In some particular cases, a grasshopper might serve as a pattern of exploration, even though climate conditions aren't the most appropriate for the presence of these insects. One of the advantages a grasshopper has for this task, is that is very visible on the surface, which makes it easier its observation to detecting bites and also observing currents on a particular area. You just need to cast the imitation up river and watch it drift downstream.
Useful "saltamontes" patterns
Which one is the best imitation and how can it be tied up? There isn't any special pattern to imitate these insects. Many flies are in fact useful and what distinguish them is the floating capability.
A big body - using a 6 to 10 hook size. A special characteristic is providing a big head some long legs on the backside, detached in both sides. Patterns should float very well. The floating condition of deer hair makes the material most popular for this patterns. The dubbing or material fold must be very "hairy", to increase its capacity of floating and give a more substantial profile.
There are several patterns, for grasshoppers and their relatives, the crickets. Letort Hopper, or Dave's Hopper and Whitlock Hopper are within favorites in North America. You can usually find them in distributor's catalogues and local specialized shops.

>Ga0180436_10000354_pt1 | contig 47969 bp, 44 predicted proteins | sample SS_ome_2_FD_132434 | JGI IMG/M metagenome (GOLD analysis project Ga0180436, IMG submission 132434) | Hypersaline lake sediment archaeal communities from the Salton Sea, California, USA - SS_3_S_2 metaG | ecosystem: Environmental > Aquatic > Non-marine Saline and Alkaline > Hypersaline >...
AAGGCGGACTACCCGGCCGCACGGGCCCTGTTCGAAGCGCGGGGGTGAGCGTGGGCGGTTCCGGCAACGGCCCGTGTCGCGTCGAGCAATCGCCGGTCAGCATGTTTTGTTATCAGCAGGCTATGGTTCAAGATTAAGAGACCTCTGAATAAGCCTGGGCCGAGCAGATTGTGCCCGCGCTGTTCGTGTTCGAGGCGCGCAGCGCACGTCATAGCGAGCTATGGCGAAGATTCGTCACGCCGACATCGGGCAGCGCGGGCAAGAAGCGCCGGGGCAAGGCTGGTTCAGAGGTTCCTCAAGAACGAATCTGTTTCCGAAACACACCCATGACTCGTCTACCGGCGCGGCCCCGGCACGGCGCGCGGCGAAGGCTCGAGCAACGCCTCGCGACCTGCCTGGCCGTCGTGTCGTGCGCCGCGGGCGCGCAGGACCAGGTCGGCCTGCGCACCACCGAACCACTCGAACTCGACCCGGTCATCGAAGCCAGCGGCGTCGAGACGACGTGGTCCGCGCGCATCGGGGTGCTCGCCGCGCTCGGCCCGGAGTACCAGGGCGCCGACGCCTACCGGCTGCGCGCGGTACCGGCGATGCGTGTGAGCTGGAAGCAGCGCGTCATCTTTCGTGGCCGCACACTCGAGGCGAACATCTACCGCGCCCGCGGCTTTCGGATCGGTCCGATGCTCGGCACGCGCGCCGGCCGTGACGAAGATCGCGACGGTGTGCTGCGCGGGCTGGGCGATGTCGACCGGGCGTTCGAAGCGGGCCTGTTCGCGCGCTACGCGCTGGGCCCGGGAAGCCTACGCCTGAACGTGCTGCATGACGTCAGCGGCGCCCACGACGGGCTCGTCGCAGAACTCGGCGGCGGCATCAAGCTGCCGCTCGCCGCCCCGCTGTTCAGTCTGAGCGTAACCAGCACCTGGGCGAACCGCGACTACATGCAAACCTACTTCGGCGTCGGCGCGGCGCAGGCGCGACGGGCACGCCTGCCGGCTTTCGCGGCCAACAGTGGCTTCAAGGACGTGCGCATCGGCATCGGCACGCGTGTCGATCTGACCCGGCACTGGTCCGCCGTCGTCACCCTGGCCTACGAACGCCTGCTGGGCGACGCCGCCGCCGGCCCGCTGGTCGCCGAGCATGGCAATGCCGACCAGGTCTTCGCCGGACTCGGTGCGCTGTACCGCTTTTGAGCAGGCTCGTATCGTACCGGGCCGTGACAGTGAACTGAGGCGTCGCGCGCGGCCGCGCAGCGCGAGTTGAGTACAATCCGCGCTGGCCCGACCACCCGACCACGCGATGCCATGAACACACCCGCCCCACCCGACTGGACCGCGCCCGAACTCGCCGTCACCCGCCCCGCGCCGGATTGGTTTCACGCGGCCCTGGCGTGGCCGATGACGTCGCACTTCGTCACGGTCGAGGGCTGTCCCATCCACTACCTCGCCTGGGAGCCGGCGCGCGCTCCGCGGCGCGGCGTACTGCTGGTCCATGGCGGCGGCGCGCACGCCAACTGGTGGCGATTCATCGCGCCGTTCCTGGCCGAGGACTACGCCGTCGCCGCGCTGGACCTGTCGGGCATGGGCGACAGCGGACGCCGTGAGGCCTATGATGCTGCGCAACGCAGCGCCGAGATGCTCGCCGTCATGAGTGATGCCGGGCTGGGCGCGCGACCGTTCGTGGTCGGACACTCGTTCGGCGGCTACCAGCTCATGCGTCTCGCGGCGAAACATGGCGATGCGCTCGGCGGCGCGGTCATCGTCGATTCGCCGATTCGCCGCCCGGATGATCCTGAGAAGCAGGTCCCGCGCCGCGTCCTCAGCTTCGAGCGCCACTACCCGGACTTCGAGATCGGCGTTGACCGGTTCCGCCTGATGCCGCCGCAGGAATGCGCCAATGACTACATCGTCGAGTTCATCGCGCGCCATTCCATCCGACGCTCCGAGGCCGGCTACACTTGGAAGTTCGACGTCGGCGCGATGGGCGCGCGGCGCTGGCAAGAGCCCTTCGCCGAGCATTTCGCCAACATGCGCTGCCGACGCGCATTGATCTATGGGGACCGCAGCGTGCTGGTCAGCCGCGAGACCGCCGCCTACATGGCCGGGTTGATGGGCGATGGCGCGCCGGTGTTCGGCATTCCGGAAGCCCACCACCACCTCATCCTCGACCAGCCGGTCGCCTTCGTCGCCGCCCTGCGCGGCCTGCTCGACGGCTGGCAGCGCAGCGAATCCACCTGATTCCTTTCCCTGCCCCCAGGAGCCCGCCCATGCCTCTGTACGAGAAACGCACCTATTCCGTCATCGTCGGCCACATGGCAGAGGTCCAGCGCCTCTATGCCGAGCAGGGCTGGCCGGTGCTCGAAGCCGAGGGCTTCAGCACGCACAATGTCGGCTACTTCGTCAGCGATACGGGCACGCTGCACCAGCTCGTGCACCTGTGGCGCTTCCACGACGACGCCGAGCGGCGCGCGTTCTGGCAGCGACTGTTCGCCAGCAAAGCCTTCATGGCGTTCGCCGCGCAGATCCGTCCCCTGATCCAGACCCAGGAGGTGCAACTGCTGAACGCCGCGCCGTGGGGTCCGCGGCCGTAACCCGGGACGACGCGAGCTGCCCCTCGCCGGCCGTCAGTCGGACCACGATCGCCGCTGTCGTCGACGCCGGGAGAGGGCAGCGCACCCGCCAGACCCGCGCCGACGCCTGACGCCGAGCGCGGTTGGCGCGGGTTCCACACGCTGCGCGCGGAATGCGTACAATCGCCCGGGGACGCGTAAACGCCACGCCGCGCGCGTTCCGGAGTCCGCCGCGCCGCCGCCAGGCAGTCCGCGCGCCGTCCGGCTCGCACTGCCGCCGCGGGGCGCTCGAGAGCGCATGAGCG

In addition to the patterns I mentioned before, I grown fond for two particular patterns, one of them, very simple and fast to tight up. The Parachute Hooper is made in an equivalent way as any other fly pattern, be it this way, with the particular thing of adding on the backside some claws made of feather stick. The usual size is between 4 and 10. Me second pattern, the Austral Grasshopper, being a little more complex to tight up, because all of the process associated to the management of the deer's hair, has the advantage of being highly capable of floating and lasting. I have some that keep a couple of dozen captures in the résumé and maintain themselves as out of the vise.
Some little fibers made out of calves' tail, died in a colourful way.
Stiff turkey feather. In many cases, the colour you choose is not that important, but ideally could work a brown or gray. Varnishing is recommended to increase its capacity of being used.
Standard dry fly #6 to #12
Black or toasted, 6/0
Light colour cover, pretty abundant. Paxton dubbing might be a good option.
Feather thick stick, like quill turkey, tightens up to form the plague. Varnishing the feather is highly recommended before making the legs.
A grizzly feather of good size to roll up around a calf's post of tail's fiber on white colour.
Stiff turkey feather.
The fly's presentation